Cottages in Selworthy built by Sir Thomas Acland in c.1828.  Image Trevor Rickard.  Licenced under a Creative Commons Licence.
Sir Thomas Dyke Acland (1787-1871), 6th and 10th bt., grew up at Holnicote, to which his mother had retired following the death of her husband in 1794, but in 1799 the house there burned down.  In 1802, he inherited the adjoining estate of Selworthy and East Luccombe, together with lands near Bude in Cornwall, under the will of William Wentworth (d. 1776); all these lands had formed part of the estates of the Arundells of Trerice, with whom the Aclands had intermarried in the late 17th century.  At some point in the early 19th century, Acland rebuilt Holnicote House as a rather plain cottage orné (itself burned and replaced by the present house in 1873), and in the later 1820s he rebuilt the cottages of Selworthy village in a more consciously Picturesque style influenced by those designed by John Nash for his friend John Scandrett Harford at Blaise Castle (Glos).  

He also enlarged Killerton House to the north, and continued the development of the grounds there under the direction of John Veitch, who had designed the original layout in the 1770s and who established his nursery at Budlake, nearby.  The Picturesque thatched Bear House at Killerton may have been designed by Sir Thomas himself.  A new chapel, built in 1838-41, was however designed by C.R. Cockerell and built under the supervision of Sir Thomas' son, Arthur, who became a clerk of works and stone-carver.

Sir Thomas married Lydia Eliza, only daughter of the banker, Henry Hoare of Mitcham Grove (Surrey) and had seven sons, two of whom founded independent gentry families.  The second son, Arthur Henry Dyke Acland (1811-57) inherited the estates of Rev. Edward Berkeley Troyte of Huntsham (Devon) and was the ancestor of the gentry family, Acland-Troyte of Huntsham Court (q.v.).  The fourth son, Henry Wentworth Acland (1815-1900) became Regius Professor of Medicine at Oxford and Hon. Physician to the Prince of Wales, and was made 1st baronet of Oxford in 1890.  Sir Henry lived in Broad St., Oxford, and his successors in the title have had no settled estate, although recent generations have lived in the Isle of Wight.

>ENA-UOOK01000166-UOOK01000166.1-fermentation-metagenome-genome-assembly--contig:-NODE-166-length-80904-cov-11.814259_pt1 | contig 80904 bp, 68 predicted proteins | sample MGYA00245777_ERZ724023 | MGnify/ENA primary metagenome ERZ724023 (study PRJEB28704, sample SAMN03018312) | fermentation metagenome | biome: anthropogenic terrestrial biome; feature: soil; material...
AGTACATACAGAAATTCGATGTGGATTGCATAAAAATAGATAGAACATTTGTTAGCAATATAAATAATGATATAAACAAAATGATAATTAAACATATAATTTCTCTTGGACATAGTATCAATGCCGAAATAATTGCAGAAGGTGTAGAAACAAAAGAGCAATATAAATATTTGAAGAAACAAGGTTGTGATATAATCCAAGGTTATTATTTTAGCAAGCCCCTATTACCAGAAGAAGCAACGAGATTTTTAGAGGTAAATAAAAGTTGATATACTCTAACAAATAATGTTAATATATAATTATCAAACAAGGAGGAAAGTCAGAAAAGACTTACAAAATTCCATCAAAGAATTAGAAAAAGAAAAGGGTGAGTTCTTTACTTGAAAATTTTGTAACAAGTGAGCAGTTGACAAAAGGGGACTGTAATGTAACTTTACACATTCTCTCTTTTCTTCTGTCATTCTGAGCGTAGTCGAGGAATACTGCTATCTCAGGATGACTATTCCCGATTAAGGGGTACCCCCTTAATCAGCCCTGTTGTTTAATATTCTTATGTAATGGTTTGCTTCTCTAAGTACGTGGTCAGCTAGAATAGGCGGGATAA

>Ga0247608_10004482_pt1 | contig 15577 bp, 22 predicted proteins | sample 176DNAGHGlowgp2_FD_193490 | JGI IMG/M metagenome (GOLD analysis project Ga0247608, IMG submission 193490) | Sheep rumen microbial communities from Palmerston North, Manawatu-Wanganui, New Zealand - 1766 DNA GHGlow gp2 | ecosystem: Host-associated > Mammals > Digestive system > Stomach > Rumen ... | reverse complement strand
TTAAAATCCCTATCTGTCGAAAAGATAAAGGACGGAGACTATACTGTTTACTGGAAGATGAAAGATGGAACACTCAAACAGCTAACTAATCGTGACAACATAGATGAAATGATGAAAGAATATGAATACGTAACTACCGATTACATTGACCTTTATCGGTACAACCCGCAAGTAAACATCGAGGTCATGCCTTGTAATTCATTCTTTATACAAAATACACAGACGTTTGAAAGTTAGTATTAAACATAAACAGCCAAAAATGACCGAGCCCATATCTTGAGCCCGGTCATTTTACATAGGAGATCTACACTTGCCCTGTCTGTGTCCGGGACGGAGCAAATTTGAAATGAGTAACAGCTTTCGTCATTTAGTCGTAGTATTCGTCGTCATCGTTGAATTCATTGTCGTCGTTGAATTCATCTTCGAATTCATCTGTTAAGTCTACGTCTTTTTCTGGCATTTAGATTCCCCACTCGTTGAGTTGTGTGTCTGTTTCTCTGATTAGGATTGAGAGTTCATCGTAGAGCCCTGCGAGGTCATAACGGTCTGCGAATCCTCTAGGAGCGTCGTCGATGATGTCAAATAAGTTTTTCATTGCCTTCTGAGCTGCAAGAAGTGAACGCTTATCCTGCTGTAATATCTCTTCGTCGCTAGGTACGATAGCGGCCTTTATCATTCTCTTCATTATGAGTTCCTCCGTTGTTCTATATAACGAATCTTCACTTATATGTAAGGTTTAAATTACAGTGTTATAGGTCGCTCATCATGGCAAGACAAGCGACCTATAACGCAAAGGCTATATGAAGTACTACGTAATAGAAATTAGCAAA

The main line of Acland baronets remained seated at Killerton until the death of Sir Francis Dyke Acland, 10th and 14th bt., in 1939.  His successor, Sir Richard Thomas Dyke Acland (1906-90), held left wing views and transferred both the Killerton and the Holnicote estates to the National Trust in 1944 (300 hectares by sale, 2,310 hectares as a gift).  The family is now represented by Sir Dominic Dyke Acland (b. 1962), 13th and 17th bt., who lives at Sprydon House, Broadclyst (Devon), a modest 18th century house on the Killerton estate.

Columbjohn Manor, Devon
The remains of Columbjohn Manor

A younger branch of the Acland family of Acland Barton established themselves here in the later 16th century, and it remained their principal seat until 1672, when they moved to Killerton (q.v.).  The house at Columbjohn was garrisoned for the Royalists by Sir John Acland, 1st bt. during the Civil War, and he held out long after all the other Royalist garrisons in Devon had surrendered.  It seems likely that the house was badly damaged at this time, and today only the gatehouse arch of c.1590 survives, Renaissance in detail but still Gothic in conception.